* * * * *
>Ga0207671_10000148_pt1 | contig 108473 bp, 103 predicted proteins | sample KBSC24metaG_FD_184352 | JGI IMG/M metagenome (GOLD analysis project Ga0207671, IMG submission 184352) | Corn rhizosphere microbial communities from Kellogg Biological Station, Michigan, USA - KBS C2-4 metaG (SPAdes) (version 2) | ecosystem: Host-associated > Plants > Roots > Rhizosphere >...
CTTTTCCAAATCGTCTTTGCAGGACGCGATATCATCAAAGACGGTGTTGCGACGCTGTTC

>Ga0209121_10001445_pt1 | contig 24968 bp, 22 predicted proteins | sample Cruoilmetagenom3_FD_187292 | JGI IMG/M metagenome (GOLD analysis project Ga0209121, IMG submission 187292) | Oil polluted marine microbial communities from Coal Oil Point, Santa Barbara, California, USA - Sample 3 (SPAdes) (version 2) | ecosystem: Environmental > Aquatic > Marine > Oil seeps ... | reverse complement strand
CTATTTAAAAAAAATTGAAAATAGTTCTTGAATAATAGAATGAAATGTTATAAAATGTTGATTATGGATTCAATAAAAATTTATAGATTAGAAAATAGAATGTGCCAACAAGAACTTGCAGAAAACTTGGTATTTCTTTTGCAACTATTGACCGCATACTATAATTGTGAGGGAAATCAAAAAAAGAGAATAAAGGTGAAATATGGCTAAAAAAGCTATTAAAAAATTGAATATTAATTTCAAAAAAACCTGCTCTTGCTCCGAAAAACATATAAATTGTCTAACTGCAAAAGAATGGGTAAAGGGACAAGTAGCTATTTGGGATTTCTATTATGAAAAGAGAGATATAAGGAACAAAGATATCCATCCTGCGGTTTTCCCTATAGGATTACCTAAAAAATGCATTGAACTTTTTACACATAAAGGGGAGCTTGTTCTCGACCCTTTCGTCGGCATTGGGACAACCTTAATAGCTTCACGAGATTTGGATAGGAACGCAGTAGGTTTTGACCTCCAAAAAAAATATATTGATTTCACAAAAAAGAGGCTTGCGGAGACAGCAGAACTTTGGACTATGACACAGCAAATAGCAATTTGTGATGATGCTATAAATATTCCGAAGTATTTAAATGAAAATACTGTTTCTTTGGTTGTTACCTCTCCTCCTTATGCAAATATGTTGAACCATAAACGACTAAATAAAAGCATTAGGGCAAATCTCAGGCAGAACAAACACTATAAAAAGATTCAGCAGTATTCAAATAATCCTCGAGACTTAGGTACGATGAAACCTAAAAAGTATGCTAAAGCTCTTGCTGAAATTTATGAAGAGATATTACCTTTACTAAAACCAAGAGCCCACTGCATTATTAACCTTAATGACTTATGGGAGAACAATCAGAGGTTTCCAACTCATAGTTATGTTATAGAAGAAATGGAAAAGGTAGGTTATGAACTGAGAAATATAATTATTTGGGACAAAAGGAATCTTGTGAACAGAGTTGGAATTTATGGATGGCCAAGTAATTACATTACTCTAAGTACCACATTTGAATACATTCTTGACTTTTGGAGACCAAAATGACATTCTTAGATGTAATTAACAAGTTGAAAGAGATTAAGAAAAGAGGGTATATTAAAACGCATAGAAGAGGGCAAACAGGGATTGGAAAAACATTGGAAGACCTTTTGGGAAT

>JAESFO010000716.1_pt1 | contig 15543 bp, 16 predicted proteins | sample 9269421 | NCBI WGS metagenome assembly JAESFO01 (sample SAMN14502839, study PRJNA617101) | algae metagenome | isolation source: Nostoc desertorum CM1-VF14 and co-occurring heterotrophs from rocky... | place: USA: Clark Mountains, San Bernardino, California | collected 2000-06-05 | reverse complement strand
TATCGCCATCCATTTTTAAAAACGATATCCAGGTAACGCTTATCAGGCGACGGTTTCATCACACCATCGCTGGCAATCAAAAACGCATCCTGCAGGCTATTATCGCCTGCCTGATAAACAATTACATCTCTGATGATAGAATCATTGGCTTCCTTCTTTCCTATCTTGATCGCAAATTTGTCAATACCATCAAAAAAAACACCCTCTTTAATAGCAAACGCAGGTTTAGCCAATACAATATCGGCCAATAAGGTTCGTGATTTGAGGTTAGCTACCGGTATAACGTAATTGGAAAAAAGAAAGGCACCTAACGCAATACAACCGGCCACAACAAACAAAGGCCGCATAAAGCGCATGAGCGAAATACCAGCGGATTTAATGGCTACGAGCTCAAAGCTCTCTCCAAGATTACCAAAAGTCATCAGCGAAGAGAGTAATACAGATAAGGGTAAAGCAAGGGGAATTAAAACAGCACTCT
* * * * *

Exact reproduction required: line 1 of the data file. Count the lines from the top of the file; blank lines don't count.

>Ga0207671_10000148_pt1 | contig 108473 bp, 103 predicted proteins | sample KBSC24metaG_FD_184352 | JGI IMG/M metagenome (GOLD analysis project Ga0207671, IMG submission 184352) | Corn rhizosphere microbial communities from Kellogg Biological Station, Michigan, USA - KBS C2-4 metaG (SPAdes) (version 2) | ecosystem: Host-associated > Plants > Roots > Rhizosphere >...